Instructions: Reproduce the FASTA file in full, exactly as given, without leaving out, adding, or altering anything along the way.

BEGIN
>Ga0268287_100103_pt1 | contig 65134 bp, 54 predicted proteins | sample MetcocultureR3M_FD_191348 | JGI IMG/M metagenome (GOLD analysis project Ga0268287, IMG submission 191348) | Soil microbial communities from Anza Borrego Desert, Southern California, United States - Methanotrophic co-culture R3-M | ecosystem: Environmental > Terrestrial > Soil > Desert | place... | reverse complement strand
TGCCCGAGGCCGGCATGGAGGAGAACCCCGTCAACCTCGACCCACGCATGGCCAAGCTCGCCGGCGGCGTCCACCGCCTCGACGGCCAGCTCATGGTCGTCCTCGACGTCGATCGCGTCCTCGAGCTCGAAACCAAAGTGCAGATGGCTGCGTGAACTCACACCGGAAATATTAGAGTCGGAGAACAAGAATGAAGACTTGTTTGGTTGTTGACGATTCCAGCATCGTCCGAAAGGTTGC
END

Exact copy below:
>Ga0268287_100103_pt1 | contig 65134 bp, 54 predicted proteins | sample MetcocultureR3M_FD_191348 | JGI IMG/M metagenome (GOLD analysis project Ga0268287, IMG submission 191348) | Soil microbial communities from Anza Borrego Desert, Southern California, United States - Methanotrophic co-culture R3-M | ecosystem: Environmental > Terrestrial > Soil > Desert | place... | reverse complement strand
TGCCCGAGGCCGGCATGGAGGAGAACCCCGTCAACCTCGACCCACGCATGGCCAAGCTCGCCGGCGGCGTCCACCGCCTCGACGGCCAGCTCATGGTCGTCCTCGACGTCGATCGCGTCCTCGAGCTCGAAACCAAAGTGCAGATGGCTGCGTGAACTCACACCGGAAATATTAGAGTCGGAGAACAAGAATGAAGACTTGTTTGGTTGTTGACGATTCCAGCATCGTCCGAAAGGTTGC